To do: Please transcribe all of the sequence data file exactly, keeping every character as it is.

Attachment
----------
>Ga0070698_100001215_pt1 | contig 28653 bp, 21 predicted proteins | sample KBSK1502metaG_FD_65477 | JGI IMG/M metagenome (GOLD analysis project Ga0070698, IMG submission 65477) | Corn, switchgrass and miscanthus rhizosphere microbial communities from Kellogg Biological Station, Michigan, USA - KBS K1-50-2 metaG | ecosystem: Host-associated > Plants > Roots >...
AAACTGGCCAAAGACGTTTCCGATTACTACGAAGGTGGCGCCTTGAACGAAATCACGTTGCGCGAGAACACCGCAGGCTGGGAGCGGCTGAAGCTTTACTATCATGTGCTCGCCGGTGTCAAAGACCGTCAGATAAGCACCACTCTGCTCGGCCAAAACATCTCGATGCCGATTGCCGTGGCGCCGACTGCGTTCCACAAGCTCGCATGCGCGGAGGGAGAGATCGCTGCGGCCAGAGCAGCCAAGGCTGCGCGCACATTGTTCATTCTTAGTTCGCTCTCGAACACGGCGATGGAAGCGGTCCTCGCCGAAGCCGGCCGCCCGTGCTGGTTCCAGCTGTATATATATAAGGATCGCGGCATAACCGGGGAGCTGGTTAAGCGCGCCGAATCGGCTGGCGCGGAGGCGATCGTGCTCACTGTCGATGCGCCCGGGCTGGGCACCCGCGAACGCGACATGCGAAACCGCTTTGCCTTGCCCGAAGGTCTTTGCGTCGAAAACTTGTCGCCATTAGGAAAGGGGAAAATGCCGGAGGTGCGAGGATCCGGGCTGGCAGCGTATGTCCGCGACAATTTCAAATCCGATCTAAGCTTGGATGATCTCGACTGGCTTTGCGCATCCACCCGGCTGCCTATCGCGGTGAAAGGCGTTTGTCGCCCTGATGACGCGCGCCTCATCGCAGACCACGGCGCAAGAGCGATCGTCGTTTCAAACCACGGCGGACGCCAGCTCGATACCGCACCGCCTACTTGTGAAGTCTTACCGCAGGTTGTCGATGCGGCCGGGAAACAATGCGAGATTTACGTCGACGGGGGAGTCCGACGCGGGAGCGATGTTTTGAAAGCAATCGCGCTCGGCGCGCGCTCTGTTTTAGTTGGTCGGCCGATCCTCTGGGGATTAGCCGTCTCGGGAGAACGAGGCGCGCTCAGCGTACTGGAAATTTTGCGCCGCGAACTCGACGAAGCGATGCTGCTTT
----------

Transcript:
>Ga0070698_100001215_pt1 | contig 28653 bp, 21 predicted proteins | sample KBSK1502metaG_FD_65477 | JGI IMG/M metagenome (GOLD analysis project Ga0070698, IMG submission 65477) | Corn, switchgrass and miscanthus rhizosphere microbial communities from Kellogg Biological Station, Michigan, USA - KBS K1-50-2 metaG | ecosystem: Host-associated > Plants > Roots >...
AAACTGGCCAAAGACGTTTCCGATTACTACGAAGGTGGCGCCTTGAACGAAATCACGTTGCGCGAGAACACCGCAGGCTGGGAGCGGCTGAAGCTTTACTATCATGTGCTCGCCGGTGTCAAAGACCGTCAGATAAGCACCACTCTGCTCGGCCAAAACATCTCGATGCCGATTGCCGTGGCGCCGACTGCGTTCCACAAGCTCGCATGCGCGGAGGGAGAGATCGCTGCGGCCAGAGCAGCCAAGGCTGCGCGCACATTGTTCATTCTTAGTTCGCTCTCGAACACGGCGATGGAAGCGGTCCTCGCCGAAGCCGGCCGCCCGTGCTGGTTCCAGCTGTATATATATAAGGATCGCGGCATAACCGGGGAGCTGGTTAAGCGCGCCGAATCGGCTGGCGCGGAGGCGATCGTGCTCACTGTCGATGCGCCCGGGCTGGGCACCCGCGAACGCGACATGCGAAACCGCTTTGCCTTGCCCGAAGGTCTTTGCGTCGAAAACTTGTCGCCATTAGGAAAGGGGAAAATGCCGGAGGTGCGAGGATCCGGGCTGGCAGCGTATGTCCGCGACAATTTCAAATCCGATCTAAGCTTGGATGATCTCGACTGGCTTTGCGCATCCACCCGGCTGCCTATCGCGGTGAAAGGCGTTTGTCGCCCTGATGACGCGCGCCTCATCGCAGACCACGGCGCAAGAGCGATCGTCGTTTCAAACCACGGCGGACGCCAGCTCGATACCGCACCGCCTACTTGTGAAGTCTTACCGCAGGTTGTCGATGCGGCCGGGAAACAATGCGAGATTTACGTCGACGGGGGAGTCCGACGCGGGAGCGATGTTTTGAAAGCAATCGCGCTCGGCGCGCGCTCTGTTTTAGTTGGTCGGCCGATCCTCTGGGGATTAGCCGTCTCGGGAGAACGAGGCGCGCTCAGCGTACTGGAAATTTTGCGCCGCGAACTCGACGAAGCGATGCTGCTTT